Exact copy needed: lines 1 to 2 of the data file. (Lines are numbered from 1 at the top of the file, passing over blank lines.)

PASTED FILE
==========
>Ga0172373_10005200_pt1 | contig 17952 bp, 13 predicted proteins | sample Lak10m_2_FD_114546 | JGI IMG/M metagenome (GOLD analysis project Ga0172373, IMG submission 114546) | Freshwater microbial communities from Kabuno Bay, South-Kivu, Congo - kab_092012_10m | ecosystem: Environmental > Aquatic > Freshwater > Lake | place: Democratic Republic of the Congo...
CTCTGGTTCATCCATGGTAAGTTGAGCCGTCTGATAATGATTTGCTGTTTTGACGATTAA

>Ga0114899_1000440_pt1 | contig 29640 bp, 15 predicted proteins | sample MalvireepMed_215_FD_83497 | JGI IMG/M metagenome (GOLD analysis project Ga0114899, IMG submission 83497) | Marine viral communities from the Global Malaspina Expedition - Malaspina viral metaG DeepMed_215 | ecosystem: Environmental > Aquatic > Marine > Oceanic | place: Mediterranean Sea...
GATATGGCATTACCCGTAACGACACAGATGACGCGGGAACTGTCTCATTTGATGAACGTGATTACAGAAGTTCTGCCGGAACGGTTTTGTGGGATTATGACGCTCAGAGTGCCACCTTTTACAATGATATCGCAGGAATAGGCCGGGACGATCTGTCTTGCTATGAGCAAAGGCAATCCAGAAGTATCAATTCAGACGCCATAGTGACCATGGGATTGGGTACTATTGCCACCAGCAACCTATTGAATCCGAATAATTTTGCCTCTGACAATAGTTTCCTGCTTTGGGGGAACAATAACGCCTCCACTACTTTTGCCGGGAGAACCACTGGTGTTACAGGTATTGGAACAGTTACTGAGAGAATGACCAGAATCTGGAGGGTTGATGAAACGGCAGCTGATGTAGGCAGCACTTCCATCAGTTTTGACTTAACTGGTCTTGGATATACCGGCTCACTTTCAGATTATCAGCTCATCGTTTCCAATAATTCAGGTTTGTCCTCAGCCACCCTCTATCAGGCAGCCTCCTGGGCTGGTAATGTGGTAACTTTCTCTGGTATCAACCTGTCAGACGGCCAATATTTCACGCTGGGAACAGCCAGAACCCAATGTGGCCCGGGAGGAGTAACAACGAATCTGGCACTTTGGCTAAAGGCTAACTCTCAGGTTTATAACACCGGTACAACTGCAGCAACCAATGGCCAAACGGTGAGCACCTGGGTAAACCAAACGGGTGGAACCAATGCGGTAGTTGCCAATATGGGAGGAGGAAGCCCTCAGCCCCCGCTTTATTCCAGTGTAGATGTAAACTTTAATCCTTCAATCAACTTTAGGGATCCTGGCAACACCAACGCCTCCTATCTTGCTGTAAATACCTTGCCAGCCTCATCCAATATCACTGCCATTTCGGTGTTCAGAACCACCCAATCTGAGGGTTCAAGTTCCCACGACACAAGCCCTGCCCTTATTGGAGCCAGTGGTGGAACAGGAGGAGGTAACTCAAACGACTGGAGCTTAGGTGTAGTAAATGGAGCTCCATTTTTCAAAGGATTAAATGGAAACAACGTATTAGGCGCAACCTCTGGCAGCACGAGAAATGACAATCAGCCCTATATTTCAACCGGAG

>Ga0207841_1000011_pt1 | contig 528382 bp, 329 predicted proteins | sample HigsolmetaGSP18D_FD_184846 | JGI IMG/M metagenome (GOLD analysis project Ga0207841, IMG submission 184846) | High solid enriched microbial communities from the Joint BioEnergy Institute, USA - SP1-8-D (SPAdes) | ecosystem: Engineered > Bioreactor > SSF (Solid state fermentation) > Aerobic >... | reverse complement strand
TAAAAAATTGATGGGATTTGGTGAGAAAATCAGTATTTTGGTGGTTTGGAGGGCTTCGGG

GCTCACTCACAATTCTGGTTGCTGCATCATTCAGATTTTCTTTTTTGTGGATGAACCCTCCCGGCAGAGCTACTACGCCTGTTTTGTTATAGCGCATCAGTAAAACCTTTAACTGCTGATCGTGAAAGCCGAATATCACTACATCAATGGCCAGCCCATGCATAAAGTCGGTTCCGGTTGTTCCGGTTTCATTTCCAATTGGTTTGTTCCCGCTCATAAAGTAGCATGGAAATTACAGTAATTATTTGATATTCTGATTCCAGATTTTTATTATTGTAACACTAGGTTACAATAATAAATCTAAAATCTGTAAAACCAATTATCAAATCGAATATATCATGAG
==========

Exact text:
>Ga0172373_10005200_pt1 | contig 17952 bp, 13 predicted proteins | sample Lak10m_2_FD_114546 | JGI IMG/M metagenome (GOLD analysis project Ga0172373, IMG submission 114546) | Freshwater microbial communities from Kabuno Bay, South-Kivu, Congo - kab_092012_10m | ecosystem: Environmental > Aquatic > Freshwater > Lake | place: Democratic Republic of the Congo...
CTCTGGTTCATCCATGGTAAGTTGAGCCGTCTGATAATGATTTGCTGTTTTGACGATTAA